Rodney is trying to label a Cartesian grid in Excel. This is a cool idea - Excel is really the world's largest sheet of graph paper, but the labels for the C...
Transcript of the video:
Welcome back to the MrExcel netcast, I'm Bill Jelen. Interesting question sent in today by Rodney. Rodney's trying to build some Cartesian grids in Excel and running into a very specific problem. And it's interesting because there's a couple of different solutions for it.
So Rodney's setting up, basically, gridlines using Excel. I'm just going to put the horizontal gridlines in here. And then he wants to label those gridlines. So, for example, maybe this line he wants to call 10; well, unfortunately, you know, if I put the 10 here it's going to appear above the line-- he wants it right on the line. So Rodney's first attempt was, he said, "We're going to go into Format Cells and Merge those cells, and then use Vertical enter to get it to appear right on the line." Which is perfect, but you see, when you have a merged cell, the borders won't go through the cell-- you can't do that. And Ronnie said, "Yeah, that's driving crazy. There has to be a way to get that gridline to go through."
Well, one solution that I had was, I go to View; Toolbars; and turn on the Drawing toolbar; and we're actually going to get a line. Now, in order to draw this line perfectly, I'm going to hold down Shift-- that'll make sure that it's perfectly horizontal-- but I'm also going to hold down Alt because Alt will make sure that it starts at the edge of a cell and goes to the other edge of a cell. So I draw a line in there and now I'm going to format that line-- so, Ctrl+1, and we can change to some sort of a dashe format, maybe a lighter weight, okay, and now maybe a heavier weight-- and now we end up with the line that goes right through the cell. So one approach is just to get rid of the borders and use these lines; once you get the perfect line drawn in, you can Ctrl+drag and drag to new location. Again, if we press down Alt, we'll make sure that it ends up right in the cell border. So Ctrl+Alt and drag, and we can make copies of these straight down the line, and then we could get rid of the various cell borders. So that's one solution. So we'll go into Borders and do None, and you see the lines we drew in now appear. Now, it'll be tedious to get it set up. Of course, once you get it set up then you could very easily go through and copy and paste to create new Cartesian grids.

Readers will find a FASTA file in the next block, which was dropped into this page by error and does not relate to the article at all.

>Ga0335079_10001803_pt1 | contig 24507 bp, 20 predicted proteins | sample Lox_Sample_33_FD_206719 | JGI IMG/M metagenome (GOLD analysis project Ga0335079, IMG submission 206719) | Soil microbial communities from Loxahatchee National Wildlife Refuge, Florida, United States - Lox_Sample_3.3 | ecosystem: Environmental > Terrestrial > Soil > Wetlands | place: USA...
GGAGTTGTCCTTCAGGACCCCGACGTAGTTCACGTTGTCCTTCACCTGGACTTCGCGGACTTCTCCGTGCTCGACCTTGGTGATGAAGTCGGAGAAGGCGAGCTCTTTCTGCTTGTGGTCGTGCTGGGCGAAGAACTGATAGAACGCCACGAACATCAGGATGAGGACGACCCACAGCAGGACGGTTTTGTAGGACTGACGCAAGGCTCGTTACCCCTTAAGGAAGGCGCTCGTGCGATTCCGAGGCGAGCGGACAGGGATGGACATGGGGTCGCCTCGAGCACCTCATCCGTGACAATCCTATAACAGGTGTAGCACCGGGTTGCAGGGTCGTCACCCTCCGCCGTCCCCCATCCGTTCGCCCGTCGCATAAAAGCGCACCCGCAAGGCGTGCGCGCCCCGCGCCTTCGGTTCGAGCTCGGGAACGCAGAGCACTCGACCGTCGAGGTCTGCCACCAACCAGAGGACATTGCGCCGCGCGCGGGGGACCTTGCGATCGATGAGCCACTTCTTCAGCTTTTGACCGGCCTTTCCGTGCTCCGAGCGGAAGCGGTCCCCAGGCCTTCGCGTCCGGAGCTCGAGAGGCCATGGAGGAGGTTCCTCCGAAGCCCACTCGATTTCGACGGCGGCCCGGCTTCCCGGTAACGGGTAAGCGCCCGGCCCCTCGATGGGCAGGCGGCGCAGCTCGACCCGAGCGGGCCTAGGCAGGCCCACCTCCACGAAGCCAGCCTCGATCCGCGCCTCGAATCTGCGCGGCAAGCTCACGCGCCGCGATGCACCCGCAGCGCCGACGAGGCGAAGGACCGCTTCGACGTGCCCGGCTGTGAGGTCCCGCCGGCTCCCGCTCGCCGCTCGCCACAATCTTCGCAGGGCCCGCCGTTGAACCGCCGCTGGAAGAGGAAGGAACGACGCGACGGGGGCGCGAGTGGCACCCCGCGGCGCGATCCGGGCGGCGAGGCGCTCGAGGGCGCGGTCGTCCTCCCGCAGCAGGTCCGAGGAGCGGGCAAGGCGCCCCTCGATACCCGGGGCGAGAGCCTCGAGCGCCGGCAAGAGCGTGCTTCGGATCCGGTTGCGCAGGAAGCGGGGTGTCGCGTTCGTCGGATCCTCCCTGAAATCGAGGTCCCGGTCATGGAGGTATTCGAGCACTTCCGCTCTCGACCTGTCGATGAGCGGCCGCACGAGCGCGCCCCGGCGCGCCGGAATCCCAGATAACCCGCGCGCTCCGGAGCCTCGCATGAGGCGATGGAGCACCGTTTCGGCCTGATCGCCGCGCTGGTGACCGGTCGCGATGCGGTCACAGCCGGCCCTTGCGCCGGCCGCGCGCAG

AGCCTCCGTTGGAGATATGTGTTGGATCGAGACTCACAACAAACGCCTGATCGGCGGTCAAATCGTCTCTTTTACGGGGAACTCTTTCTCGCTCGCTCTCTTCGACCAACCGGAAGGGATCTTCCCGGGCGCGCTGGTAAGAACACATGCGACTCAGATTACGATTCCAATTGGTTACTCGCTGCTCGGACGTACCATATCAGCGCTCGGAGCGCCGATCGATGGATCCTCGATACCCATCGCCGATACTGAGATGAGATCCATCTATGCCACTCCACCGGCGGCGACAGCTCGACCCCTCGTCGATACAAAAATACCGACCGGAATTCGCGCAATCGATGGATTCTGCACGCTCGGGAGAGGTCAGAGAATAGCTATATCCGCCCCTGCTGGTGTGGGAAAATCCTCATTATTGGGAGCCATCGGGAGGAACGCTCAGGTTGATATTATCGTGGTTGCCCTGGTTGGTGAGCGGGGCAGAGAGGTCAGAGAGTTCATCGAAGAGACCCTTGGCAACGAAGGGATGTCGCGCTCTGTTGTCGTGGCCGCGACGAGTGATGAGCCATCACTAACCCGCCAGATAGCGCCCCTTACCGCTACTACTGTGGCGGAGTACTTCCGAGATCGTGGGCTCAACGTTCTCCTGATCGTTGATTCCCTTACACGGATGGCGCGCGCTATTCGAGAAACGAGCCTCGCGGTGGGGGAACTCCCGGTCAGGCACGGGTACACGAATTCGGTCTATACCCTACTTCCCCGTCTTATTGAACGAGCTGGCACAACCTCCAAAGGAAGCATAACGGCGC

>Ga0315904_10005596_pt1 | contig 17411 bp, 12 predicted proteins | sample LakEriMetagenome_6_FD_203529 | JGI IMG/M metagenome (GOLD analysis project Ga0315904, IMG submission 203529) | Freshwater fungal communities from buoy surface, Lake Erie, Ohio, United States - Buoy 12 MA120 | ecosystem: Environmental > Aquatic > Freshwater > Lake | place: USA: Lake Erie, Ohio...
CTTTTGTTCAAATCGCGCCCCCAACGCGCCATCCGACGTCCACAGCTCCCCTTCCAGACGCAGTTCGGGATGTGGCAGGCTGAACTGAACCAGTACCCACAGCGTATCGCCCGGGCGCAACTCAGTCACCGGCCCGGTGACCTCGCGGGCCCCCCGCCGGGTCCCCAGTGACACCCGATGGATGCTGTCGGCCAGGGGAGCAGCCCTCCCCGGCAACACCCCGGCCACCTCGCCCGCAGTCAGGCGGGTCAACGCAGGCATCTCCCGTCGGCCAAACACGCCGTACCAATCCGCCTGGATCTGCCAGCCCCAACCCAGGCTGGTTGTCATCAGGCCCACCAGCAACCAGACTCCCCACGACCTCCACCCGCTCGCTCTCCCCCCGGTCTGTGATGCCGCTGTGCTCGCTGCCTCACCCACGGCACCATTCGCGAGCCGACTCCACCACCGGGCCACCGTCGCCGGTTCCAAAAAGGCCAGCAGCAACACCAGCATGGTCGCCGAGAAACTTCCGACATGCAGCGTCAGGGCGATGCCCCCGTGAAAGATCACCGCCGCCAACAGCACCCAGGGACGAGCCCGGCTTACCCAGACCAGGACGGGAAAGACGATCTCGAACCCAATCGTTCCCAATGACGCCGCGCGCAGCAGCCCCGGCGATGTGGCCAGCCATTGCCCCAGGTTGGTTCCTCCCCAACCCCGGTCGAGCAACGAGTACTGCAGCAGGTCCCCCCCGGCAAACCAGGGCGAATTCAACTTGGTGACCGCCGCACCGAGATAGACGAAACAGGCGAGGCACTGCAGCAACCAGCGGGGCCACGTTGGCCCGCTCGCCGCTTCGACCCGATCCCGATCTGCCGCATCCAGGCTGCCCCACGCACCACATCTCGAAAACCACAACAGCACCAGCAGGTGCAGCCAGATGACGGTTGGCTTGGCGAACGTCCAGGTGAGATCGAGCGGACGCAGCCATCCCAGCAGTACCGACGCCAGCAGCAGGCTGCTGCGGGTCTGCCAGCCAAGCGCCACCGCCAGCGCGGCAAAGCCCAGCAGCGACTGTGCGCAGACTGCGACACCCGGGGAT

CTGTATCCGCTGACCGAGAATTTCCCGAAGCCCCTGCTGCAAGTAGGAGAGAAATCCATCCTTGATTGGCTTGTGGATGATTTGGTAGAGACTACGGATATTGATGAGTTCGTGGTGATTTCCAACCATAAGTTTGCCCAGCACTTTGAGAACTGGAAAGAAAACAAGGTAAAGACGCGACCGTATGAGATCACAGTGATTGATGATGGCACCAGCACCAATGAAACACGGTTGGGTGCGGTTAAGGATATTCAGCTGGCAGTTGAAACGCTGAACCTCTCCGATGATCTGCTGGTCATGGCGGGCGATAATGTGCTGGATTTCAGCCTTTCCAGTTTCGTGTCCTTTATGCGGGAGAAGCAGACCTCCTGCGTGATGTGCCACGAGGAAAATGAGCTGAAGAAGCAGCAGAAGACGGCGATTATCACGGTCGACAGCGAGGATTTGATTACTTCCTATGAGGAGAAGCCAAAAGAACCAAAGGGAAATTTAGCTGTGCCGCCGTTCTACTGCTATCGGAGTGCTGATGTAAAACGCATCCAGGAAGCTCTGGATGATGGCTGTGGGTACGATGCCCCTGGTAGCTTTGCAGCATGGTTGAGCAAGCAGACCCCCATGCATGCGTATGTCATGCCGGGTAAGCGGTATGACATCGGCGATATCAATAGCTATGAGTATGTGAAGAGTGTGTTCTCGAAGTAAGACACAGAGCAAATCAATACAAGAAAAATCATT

Now, I have another example here. Another way to solve this problem is to use the text box-- the text box. So here, I'm actually going to draw a text box in that runs two cells tall. And initially the text box is just going to look horrible, but after I typed the number-- and I'm going to click on the diagonal lines that surround the text box and then Ctrl+1 to format-- a couple things we can do here, Alignment; Vertical, Center; Horizontal, Right; Colors and Lines I'm going to get rid of the line that's around-- so no line; I'm also going to get rid of the Fill so there's no Fill, so that way we can see the gridlines shining through; click OK. And now you see that we have a text box. When we click away from the text box, sure enough the number 10 is exactly where we want it to be.
A completely different approach though, is I set up a little data set here. Some x and y data going from -10 to 10, and then build an XY chart. So here's the two points of the XY chart-- you can't even notice them in the corners. Now, I had to add the minor and major gridlines for both horizontal and vertical, and you know, set the scale up to have a minimum from -10 to 10 with increments of 0.5 for the the minor gridlines. Man, you get a nice Cartesian grid there with the numbers in the right spot. Might be even an easier way to go.
So there you have it, several different ways to solve this problem.
Now, hey, I want to point out a book that we have-- it's a book that most of you probably have never heard of, but if you happen to have a student in middle school, you'd be interested in this book. It's called "Excel for The Math Classroom". It was written by Bill Haslett and myself, and it's great for teachers who are teaching 6th, 7th, and 8th grade. So if you want your kid to get some extra credit, this book would be a great way to go. And if you're in the United States, I have a great deal for you: We have actually a case of books out in the garage that we were handing out to the local school district, and we have those extra. So if you would like to give your kids teacher this book, just drop me a note: firstname.lastname@example.org. I'm going to ask you to send in 5 bucks to cover postage-- and this is for US only-- and I'll send you a free copy of that book which you can pass along to your students middle school math teacher. So you can get some extra brownie points there and give the teacher some cool ideas and things like this Cartesian grid, and many other examples of things you could do in Excel.
So I want to thank you for stopping by, we'll see you next time for another netcast from MrExcel.
Keywords for this video: Microsoft, Excel, business, accounting, spreadsheets, tutorial, technology, MrExcel, Drawing
This video is current as of January 5, 2009